Scrum is self-organized and cross-functional. There is no team leader. Although members enter the team with a title, those individual titles take the back seat to a cohesive environment, in which everyone contributes to the project in whatever way they can, regardless of their title. Rather than requiring complete and detailed descriptions on how every step in a given project is to be completed, Scrum values the knowledge and insight of the development team, and therefore leaves more discretion to them. Tasks and the execution of those tasks are done in a team environment, and with a ScrumMaster, who is similar to a team coach, and the product owner, who represents the business, customers, or users. The ScrumMaster’s role is different from traditional project managers in a few ways — primarily that he or she does not provide day-to-day direction to the team and does not assign tasks to individuals. ScrumMaster tries to mitigate any outside distractions from so that the team can focus 100% on the outcomes of the sprint. While the ScrumMaster is helping the team perfom optimally, the product owner ensures that the team’s goals are correct. The team as a whole is involved in the entire process from idea to implementation.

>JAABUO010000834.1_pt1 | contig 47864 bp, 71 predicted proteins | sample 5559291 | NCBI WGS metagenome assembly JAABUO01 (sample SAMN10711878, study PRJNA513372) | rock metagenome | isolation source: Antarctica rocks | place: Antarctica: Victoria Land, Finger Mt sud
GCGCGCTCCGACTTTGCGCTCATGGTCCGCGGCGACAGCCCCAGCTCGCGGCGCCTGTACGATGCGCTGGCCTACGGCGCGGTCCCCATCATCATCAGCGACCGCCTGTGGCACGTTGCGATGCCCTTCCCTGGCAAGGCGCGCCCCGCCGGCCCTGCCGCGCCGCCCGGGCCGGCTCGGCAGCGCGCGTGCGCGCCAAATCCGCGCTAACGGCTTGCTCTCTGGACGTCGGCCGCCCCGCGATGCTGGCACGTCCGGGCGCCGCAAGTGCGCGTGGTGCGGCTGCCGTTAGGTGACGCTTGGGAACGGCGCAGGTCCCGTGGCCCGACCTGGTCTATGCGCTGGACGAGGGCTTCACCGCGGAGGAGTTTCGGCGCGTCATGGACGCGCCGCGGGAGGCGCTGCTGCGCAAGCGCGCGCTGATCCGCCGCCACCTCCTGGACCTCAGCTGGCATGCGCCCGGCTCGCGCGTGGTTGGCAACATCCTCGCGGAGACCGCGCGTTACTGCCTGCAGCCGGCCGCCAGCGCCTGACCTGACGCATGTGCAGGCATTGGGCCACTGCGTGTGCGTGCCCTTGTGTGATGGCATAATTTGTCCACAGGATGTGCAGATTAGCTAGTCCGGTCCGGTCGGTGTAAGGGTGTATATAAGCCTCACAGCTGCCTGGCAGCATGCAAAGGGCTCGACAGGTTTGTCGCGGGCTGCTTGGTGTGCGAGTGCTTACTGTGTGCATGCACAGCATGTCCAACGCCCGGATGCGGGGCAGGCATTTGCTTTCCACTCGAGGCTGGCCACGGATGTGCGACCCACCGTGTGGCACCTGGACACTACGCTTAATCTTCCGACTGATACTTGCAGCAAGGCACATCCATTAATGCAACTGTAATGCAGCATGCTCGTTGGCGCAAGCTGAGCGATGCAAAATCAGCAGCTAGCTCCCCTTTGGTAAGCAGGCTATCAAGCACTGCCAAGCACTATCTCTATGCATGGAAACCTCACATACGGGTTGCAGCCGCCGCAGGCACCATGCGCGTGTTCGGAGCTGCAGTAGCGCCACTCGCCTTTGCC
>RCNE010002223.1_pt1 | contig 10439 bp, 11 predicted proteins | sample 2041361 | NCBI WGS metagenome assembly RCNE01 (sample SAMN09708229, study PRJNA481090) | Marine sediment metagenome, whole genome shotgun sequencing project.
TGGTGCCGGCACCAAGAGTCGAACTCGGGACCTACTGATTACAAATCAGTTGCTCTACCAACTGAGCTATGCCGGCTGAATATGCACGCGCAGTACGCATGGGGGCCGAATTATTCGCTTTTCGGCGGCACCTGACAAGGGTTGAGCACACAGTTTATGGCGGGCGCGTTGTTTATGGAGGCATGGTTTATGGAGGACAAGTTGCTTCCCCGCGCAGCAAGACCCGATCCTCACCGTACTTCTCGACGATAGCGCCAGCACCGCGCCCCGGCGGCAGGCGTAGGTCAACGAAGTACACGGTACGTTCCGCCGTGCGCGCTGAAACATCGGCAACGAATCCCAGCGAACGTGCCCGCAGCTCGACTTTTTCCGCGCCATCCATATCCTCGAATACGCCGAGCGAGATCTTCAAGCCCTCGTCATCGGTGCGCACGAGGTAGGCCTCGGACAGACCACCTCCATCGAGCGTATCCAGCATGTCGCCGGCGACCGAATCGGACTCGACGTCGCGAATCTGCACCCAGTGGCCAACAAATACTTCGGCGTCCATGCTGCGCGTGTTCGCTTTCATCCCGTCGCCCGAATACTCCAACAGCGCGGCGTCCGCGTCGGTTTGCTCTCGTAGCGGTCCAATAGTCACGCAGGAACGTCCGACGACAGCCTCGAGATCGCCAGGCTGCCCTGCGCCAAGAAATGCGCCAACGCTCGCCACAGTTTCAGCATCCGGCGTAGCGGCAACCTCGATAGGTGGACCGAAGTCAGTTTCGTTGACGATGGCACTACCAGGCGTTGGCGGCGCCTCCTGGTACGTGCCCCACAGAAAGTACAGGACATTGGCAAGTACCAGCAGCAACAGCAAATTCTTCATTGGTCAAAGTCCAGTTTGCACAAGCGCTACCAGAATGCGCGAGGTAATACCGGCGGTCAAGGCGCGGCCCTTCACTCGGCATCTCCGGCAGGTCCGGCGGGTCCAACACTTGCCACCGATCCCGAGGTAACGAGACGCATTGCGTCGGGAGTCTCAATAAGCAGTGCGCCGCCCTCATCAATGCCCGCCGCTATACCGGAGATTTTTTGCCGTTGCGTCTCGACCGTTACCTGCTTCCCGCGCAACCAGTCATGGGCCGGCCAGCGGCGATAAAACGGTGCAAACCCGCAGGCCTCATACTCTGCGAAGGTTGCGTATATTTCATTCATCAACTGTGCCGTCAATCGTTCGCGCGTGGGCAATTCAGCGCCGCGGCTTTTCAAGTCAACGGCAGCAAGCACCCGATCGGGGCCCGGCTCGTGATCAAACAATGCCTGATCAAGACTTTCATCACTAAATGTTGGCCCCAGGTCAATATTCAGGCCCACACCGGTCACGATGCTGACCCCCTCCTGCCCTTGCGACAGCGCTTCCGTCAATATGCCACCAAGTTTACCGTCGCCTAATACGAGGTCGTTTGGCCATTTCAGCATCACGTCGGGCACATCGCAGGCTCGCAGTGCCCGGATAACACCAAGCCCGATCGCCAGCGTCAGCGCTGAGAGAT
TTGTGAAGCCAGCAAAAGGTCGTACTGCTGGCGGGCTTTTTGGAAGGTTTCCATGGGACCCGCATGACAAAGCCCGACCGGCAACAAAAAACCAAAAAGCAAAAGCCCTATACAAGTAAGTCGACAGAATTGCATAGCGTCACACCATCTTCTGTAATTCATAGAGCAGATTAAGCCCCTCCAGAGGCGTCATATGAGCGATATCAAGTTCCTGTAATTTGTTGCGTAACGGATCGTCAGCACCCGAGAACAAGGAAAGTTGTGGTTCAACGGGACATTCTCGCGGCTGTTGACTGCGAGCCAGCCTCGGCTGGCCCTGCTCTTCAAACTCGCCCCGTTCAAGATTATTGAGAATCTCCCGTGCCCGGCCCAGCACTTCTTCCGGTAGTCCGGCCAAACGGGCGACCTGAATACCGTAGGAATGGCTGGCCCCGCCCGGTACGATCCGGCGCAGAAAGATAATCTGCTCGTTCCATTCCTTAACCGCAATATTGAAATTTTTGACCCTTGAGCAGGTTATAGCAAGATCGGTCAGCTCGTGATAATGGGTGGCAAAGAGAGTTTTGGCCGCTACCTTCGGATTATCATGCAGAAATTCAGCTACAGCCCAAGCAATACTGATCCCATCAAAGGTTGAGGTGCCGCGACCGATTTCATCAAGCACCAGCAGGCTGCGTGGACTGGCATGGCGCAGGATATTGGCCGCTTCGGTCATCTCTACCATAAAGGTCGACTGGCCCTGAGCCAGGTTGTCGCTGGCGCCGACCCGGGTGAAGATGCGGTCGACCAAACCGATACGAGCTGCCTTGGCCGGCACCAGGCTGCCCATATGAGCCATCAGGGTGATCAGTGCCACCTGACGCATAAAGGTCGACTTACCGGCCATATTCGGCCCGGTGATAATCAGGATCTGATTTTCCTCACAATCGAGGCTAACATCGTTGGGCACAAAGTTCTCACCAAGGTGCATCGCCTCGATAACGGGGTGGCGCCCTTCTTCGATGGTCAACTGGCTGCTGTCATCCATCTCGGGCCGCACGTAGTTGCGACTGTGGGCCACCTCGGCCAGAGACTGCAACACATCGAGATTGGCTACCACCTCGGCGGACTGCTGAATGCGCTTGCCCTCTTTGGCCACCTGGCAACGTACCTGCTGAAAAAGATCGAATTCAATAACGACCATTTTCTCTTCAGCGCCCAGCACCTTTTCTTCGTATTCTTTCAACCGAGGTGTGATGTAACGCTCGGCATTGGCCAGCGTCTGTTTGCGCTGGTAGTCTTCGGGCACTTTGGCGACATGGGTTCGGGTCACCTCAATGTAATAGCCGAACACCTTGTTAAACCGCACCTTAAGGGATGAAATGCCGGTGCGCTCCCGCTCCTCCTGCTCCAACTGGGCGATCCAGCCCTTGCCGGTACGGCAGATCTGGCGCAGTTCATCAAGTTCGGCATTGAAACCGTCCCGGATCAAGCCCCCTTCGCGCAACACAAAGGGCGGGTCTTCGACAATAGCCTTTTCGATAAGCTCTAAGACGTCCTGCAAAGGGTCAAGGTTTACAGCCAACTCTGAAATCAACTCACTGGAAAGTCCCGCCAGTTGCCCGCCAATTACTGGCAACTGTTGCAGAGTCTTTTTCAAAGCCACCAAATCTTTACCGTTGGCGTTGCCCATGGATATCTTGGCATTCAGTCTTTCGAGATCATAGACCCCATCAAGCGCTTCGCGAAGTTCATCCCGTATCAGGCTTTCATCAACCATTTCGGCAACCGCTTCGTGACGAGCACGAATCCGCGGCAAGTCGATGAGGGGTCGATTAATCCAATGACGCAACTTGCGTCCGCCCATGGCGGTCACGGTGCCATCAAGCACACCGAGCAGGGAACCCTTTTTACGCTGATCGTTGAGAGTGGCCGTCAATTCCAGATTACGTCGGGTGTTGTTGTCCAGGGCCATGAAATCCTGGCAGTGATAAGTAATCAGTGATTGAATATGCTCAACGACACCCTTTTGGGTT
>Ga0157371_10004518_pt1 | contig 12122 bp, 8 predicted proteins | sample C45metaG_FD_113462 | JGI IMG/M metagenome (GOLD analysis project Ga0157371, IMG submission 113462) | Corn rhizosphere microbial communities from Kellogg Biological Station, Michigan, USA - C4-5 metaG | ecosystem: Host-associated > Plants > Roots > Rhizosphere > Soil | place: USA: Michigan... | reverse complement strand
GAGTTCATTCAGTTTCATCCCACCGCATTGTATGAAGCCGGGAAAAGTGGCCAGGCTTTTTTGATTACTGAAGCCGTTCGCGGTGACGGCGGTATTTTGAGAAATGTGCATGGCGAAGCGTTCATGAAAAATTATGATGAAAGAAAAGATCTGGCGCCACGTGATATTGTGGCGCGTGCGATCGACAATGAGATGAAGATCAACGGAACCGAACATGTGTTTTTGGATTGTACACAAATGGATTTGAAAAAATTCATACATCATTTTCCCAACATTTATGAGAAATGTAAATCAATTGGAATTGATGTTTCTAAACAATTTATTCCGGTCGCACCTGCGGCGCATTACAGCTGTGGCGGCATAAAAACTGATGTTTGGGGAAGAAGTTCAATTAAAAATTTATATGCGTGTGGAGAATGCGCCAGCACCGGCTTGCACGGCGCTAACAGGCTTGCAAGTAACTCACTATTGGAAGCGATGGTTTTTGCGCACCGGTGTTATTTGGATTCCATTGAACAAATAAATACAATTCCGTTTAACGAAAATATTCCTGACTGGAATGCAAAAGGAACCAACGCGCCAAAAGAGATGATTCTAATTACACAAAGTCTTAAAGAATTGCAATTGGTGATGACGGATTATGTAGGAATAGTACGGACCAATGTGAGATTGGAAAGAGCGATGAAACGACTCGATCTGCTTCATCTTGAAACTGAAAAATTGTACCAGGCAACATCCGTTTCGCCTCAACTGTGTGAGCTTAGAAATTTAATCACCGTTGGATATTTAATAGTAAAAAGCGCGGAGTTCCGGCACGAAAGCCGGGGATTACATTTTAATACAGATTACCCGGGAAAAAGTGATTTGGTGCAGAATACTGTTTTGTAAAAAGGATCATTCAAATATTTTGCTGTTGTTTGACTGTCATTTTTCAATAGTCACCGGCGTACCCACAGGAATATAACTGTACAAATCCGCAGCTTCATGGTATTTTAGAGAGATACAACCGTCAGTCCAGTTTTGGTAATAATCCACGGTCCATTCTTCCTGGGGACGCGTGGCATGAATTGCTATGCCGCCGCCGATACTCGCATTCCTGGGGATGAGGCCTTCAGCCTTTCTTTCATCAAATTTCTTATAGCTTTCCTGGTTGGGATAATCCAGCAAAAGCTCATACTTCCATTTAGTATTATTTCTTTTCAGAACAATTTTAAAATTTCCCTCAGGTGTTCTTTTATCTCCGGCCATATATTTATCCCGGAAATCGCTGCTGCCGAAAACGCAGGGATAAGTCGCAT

The actual implementation of a Scrum project begins with a planning meeting at the beginning of a sprint, during which the team assesses the workload, and decides which items they can commit to during the coming sprint. A sprint backlog, which is a complete list of features that remains to be added to the product, is then created with the items to be completed during the sprint, as well as timetables and details about those items. The product owner prioritizes the features in order of value so that the most valuable are created first. A product backlog is similar to a sprint backlog, but rather than containing a ‘to do’ list, the product backlog contains ‘user stories,’ which are descriptions of the functionalities of the product from the perspective of the user. The product owner makes sure that the backlog evolves with the project, staying current as the team learns about the system and its users.